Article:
We know that entertainment industry is fuming over illegal downloading and it has long expressed frustration for Canadian unwillingness to modernize copyright laws.
Here comes Neil MacBride, a vice-president with the Business Software Alliance, a Washington D.C.-based company (dubbed industry association) that fights software piracy. The company he represents, sent out about 60,000 ‘notice and notice’ e-mails to Canadian users in 2006.
The notices contain language intended to scare the illegal downloaders.
Following is an example of the verbiage used by NBC Universal:
“This unauthorized copying and distribution constitutes copyright infringement under applicable national laws and international treaties. We urge you to take immediate action to stop this infringing activity and inform us of the results of your actions”
Canadian users are tracked by IP address when content is downloaded from the internet.The ISPs are the only ones who know what individuals are doing what and the three major Canadian internet service providers including Rogers, Bell and Telus have voluntarily agreed to distribute the notices to their customers on behalf of the industry associations. Telus forwards an average of 4,000 notices every month ( I have recently heard about a friend of a friend who got one). But allegedly they do not pass any personal information about the users to any of the groups initiating the notice e-mails.
Although tens of thousands of e-mails have been distributed over the last few years, no one has been prosecuted for copyright violation as a result of the notices.
“Notice and notice” differs from the “notice and take-down” program that’s in place in the United States. There, when an industry group notices an alleged copyright violation, an e-mail similar to the ones being sent to Canadian users is forwarded to the American ISP. In most cases, the ISPs are forced to immediately take down the content or face penalties.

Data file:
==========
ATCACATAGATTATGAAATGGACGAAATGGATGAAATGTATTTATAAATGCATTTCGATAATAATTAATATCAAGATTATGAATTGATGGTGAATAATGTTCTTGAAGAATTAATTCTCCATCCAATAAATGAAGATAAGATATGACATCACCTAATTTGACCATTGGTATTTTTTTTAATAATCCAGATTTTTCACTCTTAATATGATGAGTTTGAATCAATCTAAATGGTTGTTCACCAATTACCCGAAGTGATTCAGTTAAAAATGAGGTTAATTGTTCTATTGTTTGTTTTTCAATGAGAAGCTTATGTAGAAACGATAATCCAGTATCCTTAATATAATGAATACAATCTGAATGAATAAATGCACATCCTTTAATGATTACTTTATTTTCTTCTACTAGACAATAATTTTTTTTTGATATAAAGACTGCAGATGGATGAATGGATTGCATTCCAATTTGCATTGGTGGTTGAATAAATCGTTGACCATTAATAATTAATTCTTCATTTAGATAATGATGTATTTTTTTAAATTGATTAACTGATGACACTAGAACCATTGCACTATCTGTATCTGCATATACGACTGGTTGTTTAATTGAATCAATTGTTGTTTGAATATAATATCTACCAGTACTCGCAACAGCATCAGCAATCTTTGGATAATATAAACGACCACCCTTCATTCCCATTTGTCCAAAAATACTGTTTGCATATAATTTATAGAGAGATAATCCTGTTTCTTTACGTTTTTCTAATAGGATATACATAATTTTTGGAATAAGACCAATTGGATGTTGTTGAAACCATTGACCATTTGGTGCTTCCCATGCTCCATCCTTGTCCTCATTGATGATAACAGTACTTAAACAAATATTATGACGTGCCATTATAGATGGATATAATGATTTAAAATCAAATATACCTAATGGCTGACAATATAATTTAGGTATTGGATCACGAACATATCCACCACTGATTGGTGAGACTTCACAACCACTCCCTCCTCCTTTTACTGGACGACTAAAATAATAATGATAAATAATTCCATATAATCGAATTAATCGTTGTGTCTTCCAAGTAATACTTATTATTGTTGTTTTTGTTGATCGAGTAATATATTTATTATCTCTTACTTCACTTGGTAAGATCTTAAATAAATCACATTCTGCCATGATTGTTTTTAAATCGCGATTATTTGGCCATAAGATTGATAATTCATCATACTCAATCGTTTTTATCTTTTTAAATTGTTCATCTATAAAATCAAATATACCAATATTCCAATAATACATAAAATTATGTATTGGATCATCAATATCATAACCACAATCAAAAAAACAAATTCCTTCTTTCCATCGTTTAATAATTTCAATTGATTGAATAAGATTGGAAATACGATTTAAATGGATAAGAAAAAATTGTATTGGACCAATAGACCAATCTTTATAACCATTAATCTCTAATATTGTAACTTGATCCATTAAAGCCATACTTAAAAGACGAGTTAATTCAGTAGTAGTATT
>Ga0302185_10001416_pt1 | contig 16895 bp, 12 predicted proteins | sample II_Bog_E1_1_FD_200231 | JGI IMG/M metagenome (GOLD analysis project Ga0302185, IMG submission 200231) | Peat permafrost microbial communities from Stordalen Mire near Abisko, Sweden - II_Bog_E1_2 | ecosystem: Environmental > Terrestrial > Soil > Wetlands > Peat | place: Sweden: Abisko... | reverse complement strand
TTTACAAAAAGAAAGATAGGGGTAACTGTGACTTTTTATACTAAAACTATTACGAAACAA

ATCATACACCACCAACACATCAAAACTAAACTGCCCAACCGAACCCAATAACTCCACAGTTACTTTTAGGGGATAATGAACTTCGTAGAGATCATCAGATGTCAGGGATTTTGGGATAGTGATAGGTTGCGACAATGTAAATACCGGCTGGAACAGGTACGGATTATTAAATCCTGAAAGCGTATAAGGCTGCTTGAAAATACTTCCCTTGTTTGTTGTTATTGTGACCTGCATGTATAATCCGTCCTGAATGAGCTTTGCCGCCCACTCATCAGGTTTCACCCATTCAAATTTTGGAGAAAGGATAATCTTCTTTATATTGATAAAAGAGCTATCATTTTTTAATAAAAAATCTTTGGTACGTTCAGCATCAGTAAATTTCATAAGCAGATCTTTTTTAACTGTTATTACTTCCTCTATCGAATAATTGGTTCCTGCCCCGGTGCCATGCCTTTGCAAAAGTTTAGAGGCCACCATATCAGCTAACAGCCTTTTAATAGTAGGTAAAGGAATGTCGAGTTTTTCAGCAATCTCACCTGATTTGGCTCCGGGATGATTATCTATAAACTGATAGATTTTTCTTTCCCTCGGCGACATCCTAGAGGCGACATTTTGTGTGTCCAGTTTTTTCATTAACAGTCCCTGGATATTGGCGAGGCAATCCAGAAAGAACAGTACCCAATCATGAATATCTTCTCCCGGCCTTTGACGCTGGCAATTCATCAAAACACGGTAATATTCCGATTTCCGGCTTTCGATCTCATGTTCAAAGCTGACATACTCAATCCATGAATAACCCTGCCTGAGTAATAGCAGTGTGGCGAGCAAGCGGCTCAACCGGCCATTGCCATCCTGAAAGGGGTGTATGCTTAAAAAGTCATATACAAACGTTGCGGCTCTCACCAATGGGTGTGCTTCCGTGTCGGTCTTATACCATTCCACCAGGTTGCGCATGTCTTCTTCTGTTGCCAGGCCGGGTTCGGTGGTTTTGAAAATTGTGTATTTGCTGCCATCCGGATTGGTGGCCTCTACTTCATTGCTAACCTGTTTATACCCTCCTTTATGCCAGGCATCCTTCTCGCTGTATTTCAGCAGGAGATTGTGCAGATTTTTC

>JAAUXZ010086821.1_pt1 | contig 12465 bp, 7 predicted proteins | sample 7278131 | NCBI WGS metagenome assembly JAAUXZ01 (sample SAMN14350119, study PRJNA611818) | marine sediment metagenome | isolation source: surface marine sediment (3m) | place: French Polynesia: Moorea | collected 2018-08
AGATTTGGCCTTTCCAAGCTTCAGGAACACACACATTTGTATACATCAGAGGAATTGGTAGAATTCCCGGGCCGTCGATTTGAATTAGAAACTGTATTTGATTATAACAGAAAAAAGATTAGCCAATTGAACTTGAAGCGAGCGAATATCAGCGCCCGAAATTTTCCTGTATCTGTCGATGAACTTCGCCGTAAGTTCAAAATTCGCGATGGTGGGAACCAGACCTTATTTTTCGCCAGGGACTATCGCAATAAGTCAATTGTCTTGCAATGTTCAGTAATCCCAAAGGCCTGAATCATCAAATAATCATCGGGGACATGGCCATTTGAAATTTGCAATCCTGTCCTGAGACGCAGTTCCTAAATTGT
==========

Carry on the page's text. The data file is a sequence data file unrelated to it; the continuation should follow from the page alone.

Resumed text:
In the UK there is a draft proposal to deal with the same issue; according to the draft, ISPs, including BT and Virgin Media will be required to take action against users who access illegal material. It’s called the “three-strikes” regime and the broadband companies who fail to enforce it would be prosecuted and the customer’s details could be made available to the courts.
Isn’t it funny how the big fat cats of the entertainment industry are complaining how they’re losing billions due to illegal downloading, yet at the same time report that they are making record profits?
And isn’t it strange how they can find ways to police the internet when big companies whine that their profits are being affected, but claim they are unable to do anything about the kids pornography?
Oh, yeah right! I forgot a small detail: it’s not copyright infringement, it’s just a kid’s life and who cares about all the freaking pedophiles, when the poor big studios can’t charge us $20 for a miserable recorded album or $30 for a movie that in four months from now would be sold for $9 or less?
If the cable and satellite providers won’t charge a leg and an arm for what they broadcast, people won’t steal the signal.
If a CD or DVD would cost a reasonable amount of money (see the movies sold for $4 at WalMart) people will buy, not download from the net.
That is the reality.